The Sunday Conversation: Blake Bailey rediscovers ‘Lost Weekend’ author

American writer and biographer Blake Bailey at Hotel Palomar in Los Angeles.
(Allen J. Schaben / Los Angeles Times)

In his new biography, “Farther and Wilder: The Lost Weekends and Literary Dreams of Charles Jackson,” Blake Bailey explores the tormented life of the author of “The Lost Weekend” — the once-celebrated 1944 novel that led to the Oscar-winning film — and his plunge into literary obscurity. The Portsmouth, Va.-based biographer has also written extensive books about John Cheever, winning a National Book Critics Circle Award, and of Richard Yates, for which Bailey was a finalist for the honor.

You’ve called yourself “a chronicler of middle-class chroniclers.” What attracts you to them?

I myself am consummately middle class. We grew up in upper-middle-class suburbs in Oklahoma City, and that’s very much the same ethos as what Richard Yates and John Cheever wrote about. And my father is from a little town called Vinita, Okla., which I would like to say is the Oklahoman equivalent of Charles Jackson’s hometown, Arcadia, in upstate New York — both of them idyllic on the outside and a little sinister under the surface.


So what prompted you to write about Charles Jackson?

I’m a huge fan of “The Lost Weekend.” I have this dog-eared copy of the 1963 Time Reading Program edition, which was a series of contemporary classics reprinted as a quality paperback. Anyway, after Cheever, I was really fried, because it was a lot of work, and I wanted to do a less ambitious book. I was going to do a small book of profiles of literary failures — writers who regardless of talent or how prolific they were never amounted to that much. And Charlie was going to be one of those. Because even though he wrote what many literary people regard as a classic, he’s totally forgotten.

I reread the editor’s preface ... to that 1963 edition I had, and it concludes on a happy note. It says Charles Jackson once denied that he was the model for Don Birnam, the alcoholic in “The Lost Weekend.” Many hospitalizations later, he comes clean, and he is now the chairman of the New Brunswick, N. J., Alcoholics Anonymous chapter, and the doting father of two daughters. I thought, “Wow, a redemptive fable.” And I Googled him and found out he died of an overdose at the Chelsea Hotel in 1968, living with a man named Stanley. That’s quite a reversal of fortune. I just thought, “I’ve got to get to the bottom of this.”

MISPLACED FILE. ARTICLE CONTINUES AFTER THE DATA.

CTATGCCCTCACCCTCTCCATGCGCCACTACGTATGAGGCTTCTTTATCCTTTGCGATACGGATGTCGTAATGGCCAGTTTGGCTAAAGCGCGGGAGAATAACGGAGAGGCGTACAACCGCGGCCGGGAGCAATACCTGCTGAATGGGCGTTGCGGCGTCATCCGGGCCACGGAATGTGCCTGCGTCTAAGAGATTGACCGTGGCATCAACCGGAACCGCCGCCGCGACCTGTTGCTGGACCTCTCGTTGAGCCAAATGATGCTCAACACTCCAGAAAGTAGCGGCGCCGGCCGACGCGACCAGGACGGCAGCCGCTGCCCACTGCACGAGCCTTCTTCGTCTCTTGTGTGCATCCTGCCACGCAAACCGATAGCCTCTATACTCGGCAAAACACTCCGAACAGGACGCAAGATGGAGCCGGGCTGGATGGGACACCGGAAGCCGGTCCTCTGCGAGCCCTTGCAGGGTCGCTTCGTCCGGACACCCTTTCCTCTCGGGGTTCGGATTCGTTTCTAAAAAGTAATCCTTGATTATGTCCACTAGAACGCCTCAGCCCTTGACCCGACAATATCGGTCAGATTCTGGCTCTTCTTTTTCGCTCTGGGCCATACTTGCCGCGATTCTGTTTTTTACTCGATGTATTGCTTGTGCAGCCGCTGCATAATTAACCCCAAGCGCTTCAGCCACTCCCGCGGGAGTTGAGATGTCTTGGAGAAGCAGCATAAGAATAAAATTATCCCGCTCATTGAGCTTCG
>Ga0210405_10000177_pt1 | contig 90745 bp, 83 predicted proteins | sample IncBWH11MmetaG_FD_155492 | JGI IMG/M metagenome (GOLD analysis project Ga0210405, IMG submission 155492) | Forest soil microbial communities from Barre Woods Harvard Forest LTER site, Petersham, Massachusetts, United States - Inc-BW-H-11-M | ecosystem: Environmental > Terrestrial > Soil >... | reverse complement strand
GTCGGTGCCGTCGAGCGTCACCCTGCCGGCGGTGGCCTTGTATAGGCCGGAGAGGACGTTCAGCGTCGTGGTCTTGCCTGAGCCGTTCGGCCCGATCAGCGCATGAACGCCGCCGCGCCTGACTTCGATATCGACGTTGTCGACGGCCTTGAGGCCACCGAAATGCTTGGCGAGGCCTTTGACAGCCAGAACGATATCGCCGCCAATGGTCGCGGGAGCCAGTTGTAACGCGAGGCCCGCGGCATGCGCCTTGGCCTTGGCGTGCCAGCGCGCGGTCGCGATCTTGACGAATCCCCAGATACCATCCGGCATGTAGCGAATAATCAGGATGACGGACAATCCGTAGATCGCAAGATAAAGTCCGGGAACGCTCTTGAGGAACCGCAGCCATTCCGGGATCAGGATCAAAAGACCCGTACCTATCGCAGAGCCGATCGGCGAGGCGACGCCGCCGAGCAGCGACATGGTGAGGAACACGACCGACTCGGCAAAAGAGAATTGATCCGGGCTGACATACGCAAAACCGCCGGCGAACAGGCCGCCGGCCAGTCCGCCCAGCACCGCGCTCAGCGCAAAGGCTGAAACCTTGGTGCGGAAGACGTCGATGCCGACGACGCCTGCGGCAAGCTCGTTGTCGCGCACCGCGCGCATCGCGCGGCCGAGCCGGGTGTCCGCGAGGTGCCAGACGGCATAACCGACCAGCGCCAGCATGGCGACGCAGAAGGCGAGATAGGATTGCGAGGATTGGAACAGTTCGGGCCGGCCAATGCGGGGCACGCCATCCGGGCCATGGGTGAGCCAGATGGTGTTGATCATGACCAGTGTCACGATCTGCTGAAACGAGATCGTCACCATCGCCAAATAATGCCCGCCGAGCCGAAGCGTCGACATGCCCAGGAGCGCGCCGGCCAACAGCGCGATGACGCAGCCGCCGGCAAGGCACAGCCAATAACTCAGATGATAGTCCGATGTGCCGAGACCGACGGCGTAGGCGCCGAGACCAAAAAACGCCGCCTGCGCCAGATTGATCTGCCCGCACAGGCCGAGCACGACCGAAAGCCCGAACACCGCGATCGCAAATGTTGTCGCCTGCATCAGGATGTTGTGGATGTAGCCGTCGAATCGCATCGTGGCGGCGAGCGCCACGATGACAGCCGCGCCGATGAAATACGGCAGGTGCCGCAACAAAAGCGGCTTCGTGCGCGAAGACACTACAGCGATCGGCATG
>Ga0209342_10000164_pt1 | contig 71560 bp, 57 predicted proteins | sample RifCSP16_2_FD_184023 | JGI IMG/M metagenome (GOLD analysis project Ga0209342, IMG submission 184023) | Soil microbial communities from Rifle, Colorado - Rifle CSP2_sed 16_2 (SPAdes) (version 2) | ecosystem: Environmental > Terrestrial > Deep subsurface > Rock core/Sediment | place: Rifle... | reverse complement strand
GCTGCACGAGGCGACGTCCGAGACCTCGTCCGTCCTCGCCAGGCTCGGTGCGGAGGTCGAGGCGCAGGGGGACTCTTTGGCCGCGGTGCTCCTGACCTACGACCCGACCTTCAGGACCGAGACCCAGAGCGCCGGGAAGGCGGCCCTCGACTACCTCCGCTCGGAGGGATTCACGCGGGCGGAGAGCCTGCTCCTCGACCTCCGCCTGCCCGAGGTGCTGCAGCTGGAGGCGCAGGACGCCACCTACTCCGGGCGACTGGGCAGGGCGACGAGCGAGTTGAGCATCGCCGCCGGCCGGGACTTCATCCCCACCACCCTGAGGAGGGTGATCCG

Charlie’s work interests me. I think it needs to be rediscovered and he as a human being is, believe me, infinitely interesting.

Why does “The Lost Weekend” need to be rediscovered and how do you think the novel, which is largely forgotten, compares to the movie, which is not?

It is a rare instance of a great movie made from a great book. But it’s apples and oranges. If you read the book, it is necessarily far more interior than the movie, and it is the inner landscape of an addict. It remains the definitive portrait of an addict in American literature. Charlie’s constant protesting refrain throughout his adult life was, “I can’t get outside of myself.” The triumph of the novel is that Jackson manages to transcend the narcissism and see it objectively and dramatize it.


When that came out he became one of the most celebrated novelists of the time. How did he go from that to being largely obscure in 2013?

There are basically two reasons: One is that the movie, which seemed like a blessing at the time, turned out to be anything but, where Charlie was concerned. Because it was such a worldwide phenomenon — it swept the Oscars — that it ended up supplanting the novel as a cultural artifact. People don’t know the novel even existed ... and they forget the novel itself was an incredible hit, commercially and critically.